|Posted:||April 9, 2018 01:20 PM|
|From:||Representative Tarah Toohil|
|To:||All House members|
|Subject:||Keys to Independence for Foster Youth Age 16-21|
|This week I will be introducing legislation that would create a program to assist older youth in placement through child welfare with obtaining drivers education, training, and costs associated with maintaining an auto insurance policy.
Foster youth need to be able to obtain a learner’s permit and a driver’s license just as easily as a non-foster youth. They need access to driver’s education courses, both lessons in the classroom and on the road to help them learn to be safe drivers and to pass their driver’s test. Foster youth also need access to automobile insurance. Car insurance may present a major roadblock, because foster youth need insurance to own a car and drive. Not being able to drive is a huge road block to finding a job.
Currently, youth in foster care and other out of home placements have two options regarding obtaining auto insurance. They can either be placed on their foster parent’s policy or purchase their own policy. For foster parents, having foster children on their policy may dramatically increase their rates, as with other new driver being added to a policy; however, unlike a parent adding a new driver to their auto policy, many foster parents never see their rates decrease as their foster children leave the system and they then have new foster children, continuing the increased rates due to having another new driver on the policy. If you add in any claims, this can create an ever-increasing policy cost that can quickly become unmanageable. The other option of having foster youth obtain their own policy is often unfeasible due to the expense and limited earnings that young adults can make with part-time employment.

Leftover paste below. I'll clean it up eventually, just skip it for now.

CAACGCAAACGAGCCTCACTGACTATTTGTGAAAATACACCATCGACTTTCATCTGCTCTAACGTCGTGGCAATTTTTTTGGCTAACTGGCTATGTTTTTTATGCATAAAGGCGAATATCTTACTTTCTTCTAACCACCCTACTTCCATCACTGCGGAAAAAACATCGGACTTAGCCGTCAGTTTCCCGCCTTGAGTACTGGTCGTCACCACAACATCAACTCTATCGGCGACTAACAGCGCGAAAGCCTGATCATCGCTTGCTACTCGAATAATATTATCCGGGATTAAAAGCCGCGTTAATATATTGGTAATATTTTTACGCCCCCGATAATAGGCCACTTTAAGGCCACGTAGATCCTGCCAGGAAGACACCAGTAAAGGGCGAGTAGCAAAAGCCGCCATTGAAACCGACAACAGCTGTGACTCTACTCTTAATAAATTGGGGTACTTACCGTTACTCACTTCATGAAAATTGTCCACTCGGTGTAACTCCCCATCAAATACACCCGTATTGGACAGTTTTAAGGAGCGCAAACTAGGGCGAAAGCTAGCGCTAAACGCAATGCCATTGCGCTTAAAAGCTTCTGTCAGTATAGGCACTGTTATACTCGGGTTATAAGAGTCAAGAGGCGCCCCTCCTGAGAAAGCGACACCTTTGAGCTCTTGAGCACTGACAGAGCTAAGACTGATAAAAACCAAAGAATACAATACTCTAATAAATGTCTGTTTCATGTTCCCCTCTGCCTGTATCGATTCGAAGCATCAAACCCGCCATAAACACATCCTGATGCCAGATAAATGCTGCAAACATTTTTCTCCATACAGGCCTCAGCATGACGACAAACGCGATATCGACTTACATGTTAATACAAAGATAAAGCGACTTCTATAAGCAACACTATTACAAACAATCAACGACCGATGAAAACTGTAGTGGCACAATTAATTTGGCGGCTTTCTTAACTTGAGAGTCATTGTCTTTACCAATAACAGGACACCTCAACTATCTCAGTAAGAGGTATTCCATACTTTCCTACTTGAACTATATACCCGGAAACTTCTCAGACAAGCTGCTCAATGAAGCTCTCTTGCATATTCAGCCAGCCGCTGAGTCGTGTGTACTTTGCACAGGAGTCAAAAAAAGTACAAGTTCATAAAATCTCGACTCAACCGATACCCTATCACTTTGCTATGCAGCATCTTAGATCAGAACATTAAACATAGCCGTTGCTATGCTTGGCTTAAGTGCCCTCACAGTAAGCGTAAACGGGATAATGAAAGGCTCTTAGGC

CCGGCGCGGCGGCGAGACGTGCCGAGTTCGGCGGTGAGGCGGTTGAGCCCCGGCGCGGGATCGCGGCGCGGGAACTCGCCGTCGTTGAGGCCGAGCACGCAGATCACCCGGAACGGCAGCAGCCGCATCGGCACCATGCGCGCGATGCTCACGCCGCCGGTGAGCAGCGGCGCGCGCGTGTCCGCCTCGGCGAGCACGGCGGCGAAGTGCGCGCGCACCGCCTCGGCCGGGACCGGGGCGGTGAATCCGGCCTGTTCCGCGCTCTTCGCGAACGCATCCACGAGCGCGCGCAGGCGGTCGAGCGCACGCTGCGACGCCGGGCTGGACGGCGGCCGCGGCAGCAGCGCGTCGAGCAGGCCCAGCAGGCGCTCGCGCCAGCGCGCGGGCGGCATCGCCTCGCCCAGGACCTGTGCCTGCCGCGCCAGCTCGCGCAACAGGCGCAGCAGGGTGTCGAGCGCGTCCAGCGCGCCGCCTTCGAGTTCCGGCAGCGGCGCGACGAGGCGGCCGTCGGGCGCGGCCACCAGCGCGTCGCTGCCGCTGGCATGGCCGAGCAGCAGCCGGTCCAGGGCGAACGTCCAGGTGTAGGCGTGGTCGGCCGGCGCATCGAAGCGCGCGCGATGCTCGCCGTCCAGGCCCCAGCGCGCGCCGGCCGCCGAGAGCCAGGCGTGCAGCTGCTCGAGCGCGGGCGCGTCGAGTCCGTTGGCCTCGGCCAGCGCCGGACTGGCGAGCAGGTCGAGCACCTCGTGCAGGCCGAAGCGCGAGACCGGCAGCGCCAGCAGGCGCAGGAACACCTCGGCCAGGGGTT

This bill would create a program to provide subsidies to pay for drivers training, licensing, and auto policies to allow young drivers to be able to obtain and afford their own policy. This will reduce the burden on the foster parent and allow the youth to begin developing their own record of insurance coverage. The independence that the foster youth gains with their driver’s license is invaluable toward creating a normal teenage experience and preparing a foster youth for their independence as an adult.
This legislature passed Act 75 in 2015, known as the “Prudent Parent Standard” and/or Activities and Experiences for Children in Out-of-Home Placement Act, was designed to help children and youth who are in Pennsylvania’s foster care system live more normal lives. My bill would take this idea further and greatly assist older youth in transitioning to adulthood and independence.
I invite you to join me in co-sponsoring this important piece of legislation.